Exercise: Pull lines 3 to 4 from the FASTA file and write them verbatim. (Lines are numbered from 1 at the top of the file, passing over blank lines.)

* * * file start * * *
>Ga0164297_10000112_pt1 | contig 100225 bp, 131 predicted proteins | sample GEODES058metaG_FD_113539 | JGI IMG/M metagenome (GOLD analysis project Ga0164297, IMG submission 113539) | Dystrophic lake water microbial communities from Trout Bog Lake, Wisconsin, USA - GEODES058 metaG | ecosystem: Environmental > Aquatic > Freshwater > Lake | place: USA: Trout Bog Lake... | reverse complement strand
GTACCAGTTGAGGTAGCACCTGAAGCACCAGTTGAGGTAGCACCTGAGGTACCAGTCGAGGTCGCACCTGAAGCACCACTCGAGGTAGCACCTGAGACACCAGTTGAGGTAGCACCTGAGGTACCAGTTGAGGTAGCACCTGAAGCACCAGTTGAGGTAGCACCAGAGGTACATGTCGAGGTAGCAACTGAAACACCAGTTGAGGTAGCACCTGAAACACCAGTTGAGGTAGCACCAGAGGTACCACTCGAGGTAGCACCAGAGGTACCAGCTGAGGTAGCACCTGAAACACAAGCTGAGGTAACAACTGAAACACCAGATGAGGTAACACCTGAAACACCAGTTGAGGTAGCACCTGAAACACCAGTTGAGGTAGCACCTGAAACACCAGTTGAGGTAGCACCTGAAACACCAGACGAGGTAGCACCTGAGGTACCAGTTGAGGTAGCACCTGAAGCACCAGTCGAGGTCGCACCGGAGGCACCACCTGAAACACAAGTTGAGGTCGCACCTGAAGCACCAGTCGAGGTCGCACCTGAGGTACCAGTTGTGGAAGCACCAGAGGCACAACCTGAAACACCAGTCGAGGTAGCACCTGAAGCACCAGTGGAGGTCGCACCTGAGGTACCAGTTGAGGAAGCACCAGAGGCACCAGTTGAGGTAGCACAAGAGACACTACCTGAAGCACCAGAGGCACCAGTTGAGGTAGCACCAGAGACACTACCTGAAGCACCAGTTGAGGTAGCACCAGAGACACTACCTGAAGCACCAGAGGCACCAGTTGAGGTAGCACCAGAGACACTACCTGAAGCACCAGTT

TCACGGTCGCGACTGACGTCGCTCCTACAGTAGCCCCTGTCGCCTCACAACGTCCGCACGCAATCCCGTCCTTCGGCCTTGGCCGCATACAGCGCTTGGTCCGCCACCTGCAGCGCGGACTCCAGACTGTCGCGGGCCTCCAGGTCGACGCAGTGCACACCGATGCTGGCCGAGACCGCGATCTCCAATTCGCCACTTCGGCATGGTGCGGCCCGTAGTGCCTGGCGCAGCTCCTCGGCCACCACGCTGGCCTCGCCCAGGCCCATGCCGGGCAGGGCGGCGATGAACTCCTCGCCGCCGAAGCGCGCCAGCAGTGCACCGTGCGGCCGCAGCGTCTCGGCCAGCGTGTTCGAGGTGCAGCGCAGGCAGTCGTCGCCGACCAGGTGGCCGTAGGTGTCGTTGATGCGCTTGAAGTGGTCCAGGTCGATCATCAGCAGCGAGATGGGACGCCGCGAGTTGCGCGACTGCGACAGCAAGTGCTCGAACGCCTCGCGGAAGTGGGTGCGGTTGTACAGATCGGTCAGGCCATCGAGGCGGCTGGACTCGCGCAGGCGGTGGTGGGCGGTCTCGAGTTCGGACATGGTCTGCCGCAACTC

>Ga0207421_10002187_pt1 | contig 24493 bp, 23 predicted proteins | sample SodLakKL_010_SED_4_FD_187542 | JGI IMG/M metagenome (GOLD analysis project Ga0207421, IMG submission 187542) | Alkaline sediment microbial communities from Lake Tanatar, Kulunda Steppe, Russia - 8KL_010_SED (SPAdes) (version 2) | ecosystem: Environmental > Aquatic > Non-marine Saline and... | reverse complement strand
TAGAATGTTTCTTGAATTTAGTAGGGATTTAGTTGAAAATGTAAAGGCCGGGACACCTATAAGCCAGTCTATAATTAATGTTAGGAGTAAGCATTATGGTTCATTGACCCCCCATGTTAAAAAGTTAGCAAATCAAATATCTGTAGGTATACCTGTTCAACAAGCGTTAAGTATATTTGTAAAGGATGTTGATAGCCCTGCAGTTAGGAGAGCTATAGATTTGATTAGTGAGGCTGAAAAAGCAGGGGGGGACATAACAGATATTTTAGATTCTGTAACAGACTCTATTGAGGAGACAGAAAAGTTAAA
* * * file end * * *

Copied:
TCACGGTCGCGACTGACGTCGCTCCTACAGTAGCCCCTGTCGCCTCACAACGTCCGCACGCAATCCCGTCCTTCGGCCTTGGCCGCATACAGCGCTTGGTCCGCCACCTGCAGCGCGGACTCCAGACTGTCGCGGGCCTCCAGGTCGACGCAGTGCACACCGATGCTGGCCGAGACCGCGATCTCCAATTCGCCACTTCGGCATGGTGCGGCCCGTAGTGCCTGGCGCAGCTCCTCGGCCACCACGCTGGCCTCGCCCAGGCCCATGCCGGGCAGGGCGGCGATGAACTCCTCGCCGCCGAAGCGCGCCAGCAGTGCACCGTGCGGCCGCAGCGTCTCGGCCAGCGTGTTCGAGGTGCAGCGCAGGCAGTCGTCGCCGACCAGGTGGCCGTAGGTGTCGTTGATGCGCTTGAAGTGGTCCAGGTCGATCATCAGCAGCGAGATGGGACGCCGCGAGTTGCGCGACTGCGACAGCAAGTGCTCGAACGCCTCGCGGAAGTGGGTGCGGTTGTACAGATCGGTCAGGCCATCGAGGCGGCTGGACTCGCGCAGGCGGTGGTGGGCGGTCTCGAGTTCGGACATGGTCTGCCGCAACTC

>Ga0207421_10002187_pt1 | contig 24493 bp, 23 predicted proteins | sample SodLakKL_010_SED_4_FD_187542 | JGI IMG/M metagenome (GOLD analysis project Ga0207421, IMG submission 187542) | Alkaline sediment microbial communities from Lake Tanatar, Kulunda Steppe, Russia - 8KL_010_SED (SPAdes) (version 2) | ecosystem: Environmental > Aquatic > Non-marine Saline and... | reverse complement strand